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Get Out the Erasers

July 10, 1986

Politics is a cynical game, nowhere made clearer than when politicians draw the lines for the districts from which they must be elected. The first rule is to "protect thyself"; the second is to look after those who will remember that you looked after them and who have been around long enough to have support worth wanting. Los Angeles City Councilman Richard Alatorre has followed the rules, but the city will suffer some unfortunate consequences.

Drawing new lines for Los Angeles' 15 City Council districts became necessary as the result of a federal suit that charged discrimination against Latino voters in the egregious 1982 redistricting in which council members also looked out for themselves. Indeed, the council finally got its first Latino member in two decades only when an incumbent resigned. In the meantime, Latinos had been growing in numbers and demonstrating steady ability to elect representatives to Congress and to the California Legislature--everywhere but the Los Angeles City Council.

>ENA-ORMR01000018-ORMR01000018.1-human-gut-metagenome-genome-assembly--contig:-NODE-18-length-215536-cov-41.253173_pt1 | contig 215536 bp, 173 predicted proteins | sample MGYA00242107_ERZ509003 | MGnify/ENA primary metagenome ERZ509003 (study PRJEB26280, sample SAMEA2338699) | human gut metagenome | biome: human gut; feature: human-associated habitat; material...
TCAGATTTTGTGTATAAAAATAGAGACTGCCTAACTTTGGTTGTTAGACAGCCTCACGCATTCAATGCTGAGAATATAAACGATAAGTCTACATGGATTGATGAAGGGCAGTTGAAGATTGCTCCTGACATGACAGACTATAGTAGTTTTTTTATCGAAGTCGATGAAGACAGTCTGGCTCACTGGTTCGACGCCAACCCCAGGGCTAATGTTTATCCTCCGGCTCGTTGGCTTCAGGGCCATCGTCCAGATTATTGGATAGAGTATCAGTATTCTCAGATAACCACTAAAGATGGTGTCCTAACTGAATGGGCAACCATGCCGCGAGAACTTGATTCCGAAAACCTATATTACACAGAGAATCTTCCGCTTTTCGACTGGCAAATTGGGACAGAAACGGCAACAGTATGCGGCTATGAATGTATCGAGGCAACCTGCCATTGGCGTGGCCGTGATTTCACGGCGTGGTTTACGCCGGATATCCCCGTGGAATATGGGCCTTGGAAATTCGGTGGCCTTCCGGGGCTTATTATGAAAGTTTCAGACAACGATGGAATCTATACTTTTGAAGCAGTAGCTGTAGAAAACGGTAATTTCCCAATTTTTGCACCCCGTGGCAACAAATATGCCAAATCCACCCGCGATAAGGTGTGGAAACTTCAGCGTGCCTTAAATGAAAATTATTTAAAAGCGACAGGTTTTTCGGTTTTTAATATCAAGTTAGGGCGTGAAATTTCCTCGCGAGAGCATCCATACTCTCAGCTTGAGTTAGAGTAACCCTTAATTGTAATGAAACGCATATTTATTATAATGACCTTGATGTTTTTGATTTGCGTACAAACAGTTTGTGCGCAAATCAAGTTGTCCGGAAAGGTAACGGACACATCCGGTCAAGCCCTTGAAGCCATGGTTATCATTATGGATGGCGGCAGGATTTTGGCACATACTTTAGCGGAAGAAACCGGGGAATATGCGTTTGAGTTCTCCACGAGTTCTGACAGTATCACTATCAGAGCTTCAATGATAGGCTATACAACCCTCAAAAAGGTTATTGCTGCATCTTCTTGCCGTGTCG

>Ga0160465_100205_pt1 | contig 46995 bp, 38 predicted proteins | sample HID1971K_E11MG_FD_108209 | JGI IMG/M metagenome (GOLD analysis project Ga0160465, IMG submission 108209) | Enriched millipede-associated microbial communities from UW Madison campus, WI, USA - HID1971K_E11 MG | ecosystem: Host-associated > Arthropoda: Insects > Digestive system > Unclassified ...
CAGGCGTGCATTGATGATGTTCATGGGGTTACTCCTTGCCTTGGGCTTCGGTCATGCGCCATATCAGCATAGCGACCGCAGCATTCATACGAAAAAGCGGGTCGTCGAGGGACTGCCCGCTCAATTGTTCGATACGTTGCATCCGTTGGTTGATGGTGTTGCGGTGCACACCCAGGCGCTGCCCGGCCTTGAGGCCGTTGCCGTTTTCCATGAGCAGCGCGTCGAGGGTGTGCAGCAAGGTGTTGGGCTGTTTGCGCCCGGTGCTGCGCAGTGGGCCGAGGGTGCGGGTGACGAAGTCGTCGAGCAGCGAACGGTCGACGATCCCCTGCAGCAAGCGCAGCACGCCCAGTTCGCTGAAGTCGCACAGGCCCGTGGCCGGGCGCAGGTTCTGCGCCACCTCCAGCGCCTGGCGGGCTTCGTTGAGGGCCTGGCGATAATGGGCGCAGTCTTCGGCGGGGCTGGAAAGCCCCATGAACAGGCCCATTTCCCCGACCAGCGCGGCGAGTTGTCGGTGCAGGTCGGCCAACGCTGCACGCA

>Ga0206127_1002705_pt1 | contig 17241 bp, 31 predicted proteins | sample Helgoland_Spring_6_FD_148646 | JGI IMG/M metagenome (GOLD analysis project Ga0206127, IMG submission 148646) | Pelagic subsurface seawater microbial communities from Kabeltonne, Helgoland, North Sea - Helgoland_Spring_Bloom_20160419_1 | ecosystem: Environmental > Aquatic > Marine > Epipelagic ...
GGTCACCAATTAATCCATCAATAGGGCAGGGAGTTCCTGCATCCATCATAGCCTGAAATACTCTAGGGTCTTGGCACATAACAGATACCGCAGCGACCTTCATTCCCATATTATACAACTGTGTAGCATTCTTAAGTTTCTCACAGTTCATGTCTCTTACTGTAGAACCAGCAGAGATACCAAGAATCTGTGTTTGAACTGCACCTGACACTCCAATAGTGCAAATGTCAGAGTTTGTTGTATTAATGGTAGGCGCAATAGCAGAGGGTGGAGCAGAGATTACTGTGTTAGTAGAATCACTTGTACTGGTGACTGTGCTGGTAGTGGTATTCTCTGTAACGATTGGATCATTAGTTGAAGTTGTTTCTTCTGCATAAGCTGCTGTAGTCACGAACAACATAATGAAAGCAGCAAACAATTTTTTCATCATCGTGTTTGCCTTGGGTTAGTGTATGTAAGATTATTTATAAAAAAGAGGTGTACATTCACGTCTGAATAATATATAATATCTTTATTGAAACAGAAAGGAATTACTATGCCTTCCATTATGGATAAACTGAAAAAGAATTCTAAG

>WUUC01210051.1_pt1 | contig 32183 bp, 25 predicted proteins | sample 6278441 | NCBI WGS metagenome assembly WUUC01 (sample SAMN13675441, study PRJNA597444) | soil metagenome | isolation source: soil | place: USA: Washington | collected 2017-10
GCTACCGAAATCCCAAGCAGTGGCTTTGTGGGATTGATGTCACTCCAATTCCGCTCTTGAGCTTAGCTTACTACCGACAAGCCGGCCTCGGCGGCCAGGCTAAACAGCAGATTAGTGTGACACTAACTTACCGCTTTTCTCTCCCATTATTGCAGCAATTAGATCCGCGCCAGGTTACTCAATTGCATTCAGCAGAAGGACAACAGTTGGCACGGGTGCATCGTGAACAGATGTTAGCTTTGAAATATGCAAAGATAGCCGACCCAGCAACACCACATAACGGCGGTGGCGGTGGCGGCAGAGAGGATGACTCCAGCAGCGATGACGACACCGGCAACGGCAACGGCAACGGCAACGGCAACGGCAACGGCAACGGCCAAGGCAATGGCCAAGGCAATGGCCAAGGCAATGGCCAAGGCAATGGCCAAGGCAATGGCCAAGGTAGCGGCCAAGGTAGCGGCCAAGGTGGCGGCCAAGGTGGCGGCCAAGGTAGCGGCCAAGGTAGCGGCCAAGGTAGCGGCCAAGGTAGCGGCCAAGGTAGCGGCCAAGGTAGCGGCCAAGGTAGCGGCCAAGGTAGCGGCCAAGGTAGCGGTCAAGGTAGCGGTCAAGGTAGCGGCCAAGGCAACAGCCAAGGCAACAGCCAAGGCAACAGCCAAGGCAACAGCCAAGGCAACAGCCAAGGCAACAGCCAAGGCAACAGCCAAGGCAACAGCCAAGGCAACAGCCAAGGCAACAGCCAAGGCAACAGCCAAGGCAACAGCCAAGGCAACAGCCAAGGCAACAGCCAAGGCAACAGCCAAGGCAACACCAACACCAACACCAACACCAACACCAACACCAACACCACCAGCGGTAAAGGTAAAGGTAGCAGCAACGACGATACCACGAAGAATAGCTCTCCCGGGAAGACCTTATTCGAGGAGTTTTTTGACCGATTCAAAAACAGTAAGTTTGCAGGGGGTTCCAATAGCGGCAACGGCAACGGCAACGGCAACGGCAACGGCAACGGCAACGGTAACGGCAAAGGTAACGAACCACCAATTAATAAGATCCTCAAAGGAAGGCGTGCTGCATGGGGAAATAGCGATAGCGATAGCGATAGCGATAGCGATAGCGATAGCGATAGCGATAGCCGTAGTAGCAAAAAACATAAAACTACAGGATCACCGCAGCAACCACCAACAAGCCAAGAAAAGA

The problem with the remapping that Alatorre proposes is that Latino gains come at the expense of the city's first Asian council member ever, Michael Woo. If cutting Hollywood from Woo's district were the only way to gain more equitable representation for Latinos, one might not complain as vociferously. But, to paraphrase Mae West, equity, like goodness, has nothing to do with it. A look at Alatorre's map shows that it is politics--plain and simple politics.

Under that plan, City Councilman John Ferraro's district looks like one of those puzzle pieces that are designed to show the skill of the jigsaw operator. Narrow at one corner in Hancock Park, it moves northeast, then narrows again near Griffith Park, flares out again and snakes into Eagle Rock. Surely contiguity, as well as protectionism, should enter the criteria that are used for redistricting.

Woo may well be able to use incumbency to retain his seat in the new district as drawn, but the obvious attempt to undermine a new voice of a people who deserve to be heard can have nasty consequences in a city that prides itself on embracing all people. The City Council must get out its erasers and undo some of the damage before it draws the final lines, with all the disharmony that they may bring.

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